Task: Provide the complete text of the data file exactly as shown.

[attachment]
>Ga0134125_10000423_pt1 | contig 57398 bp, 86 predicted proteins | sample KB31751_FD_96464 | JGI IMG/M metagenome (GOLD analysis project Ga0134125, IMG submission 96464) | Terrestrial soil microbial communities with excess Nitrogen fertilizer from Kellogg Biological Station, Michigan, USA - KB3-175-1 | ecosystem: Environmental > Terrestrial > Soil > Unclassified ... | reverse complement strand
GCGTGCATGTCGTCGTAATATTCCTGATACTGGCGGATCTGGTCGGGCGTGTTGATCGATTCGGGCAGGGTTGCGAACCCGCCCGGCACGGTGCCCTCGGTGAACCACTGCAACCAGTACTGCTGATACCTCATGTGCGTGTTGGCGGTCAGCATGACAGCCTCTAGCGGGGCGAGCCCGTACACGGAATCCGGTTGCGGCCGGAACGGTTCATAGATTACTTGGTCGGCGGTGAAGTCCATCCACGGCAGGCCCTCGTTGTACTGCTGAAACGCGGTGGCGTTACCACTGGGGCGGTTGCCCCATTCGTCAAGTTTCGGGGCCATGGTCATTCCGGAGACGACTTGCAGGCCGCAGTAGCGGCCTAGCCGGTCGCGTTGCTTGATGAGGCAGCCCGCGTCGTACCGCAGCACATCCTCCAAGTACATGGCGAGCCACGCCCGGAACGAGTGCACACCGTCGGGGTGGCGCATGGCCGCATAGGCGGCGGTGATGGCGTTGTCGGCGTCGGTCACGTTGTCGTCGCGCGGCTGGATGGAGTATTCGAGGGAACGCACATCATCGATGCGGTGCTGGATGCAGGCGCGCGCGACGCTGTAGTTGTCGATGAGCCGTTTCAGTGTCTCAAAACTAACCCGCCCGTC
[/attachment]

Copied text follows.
>Ga0134125_10000423_pt1 | contig 57398 bp, 86 predicted proteins | sample KB31751_FD_96464 | JGI IMG/M metagenome (GOLD analysis project Ga0134125, IMG submission 96464) | Terrestrial soil microbial communities with excess Nitrogen fertilizer from Kellogg Biological Station, Michigan, USA - KB3-175-1 | ecosystem: Environmental > Terrestrial > Soil > Unclassified ... | reverse complement strand
GCGTGCATGTCGTCGTAATATTCCTGATACTGGCGGATCTGGTCGGGCGTGTTGATCGATTCGGGCAGGGTTGCGAACCCGCCCGGCACGGTGCCCTCGGTGAACCACTGCAACCAGTACTGCTGATACCTCATGTGCGTGTTGGCGGTCAGCATGACAGCCTCTAGCGGGGCGAGCCCGTACACGGAATCCGGTTGCGGCCGGAACGGTTCATAGATTACTTGGTCGGCGGTGAAGTCCATCCACGGCAGGCCCTCGTTGTACTGCTGAAACGCGGTGGCGTTACCACTGGGGCGGTTGCCCCATTCGTCAAGTTTCGGGGCCATGGTCATTCCGGAGACGACTTGCAGGCCGCAGTAGCGGCCTAGCCGGTCGCGTTGCTTGATGAGGCAGCCCGCGTCGTACCGCAGCACATCCTCCAAGTACATGGCGAGCCACGCCCGGAACGAGTGCACACCGTCGGGGTGGCGCATGGCCGCATAGGCGGCGGTGATGGCGTTGTCGGCGTCGGTCACGTTGTCGTCGCGCGGCTGGATGGAGTATTCGAGGGAACGCACATCATCGATGCGGTGCTGGATGCAGGCGCGCGCGACGCTGTAGTTGTCGATGAGCCGTTTCAGTGTCTCAAAACTAACCCGCCCGTC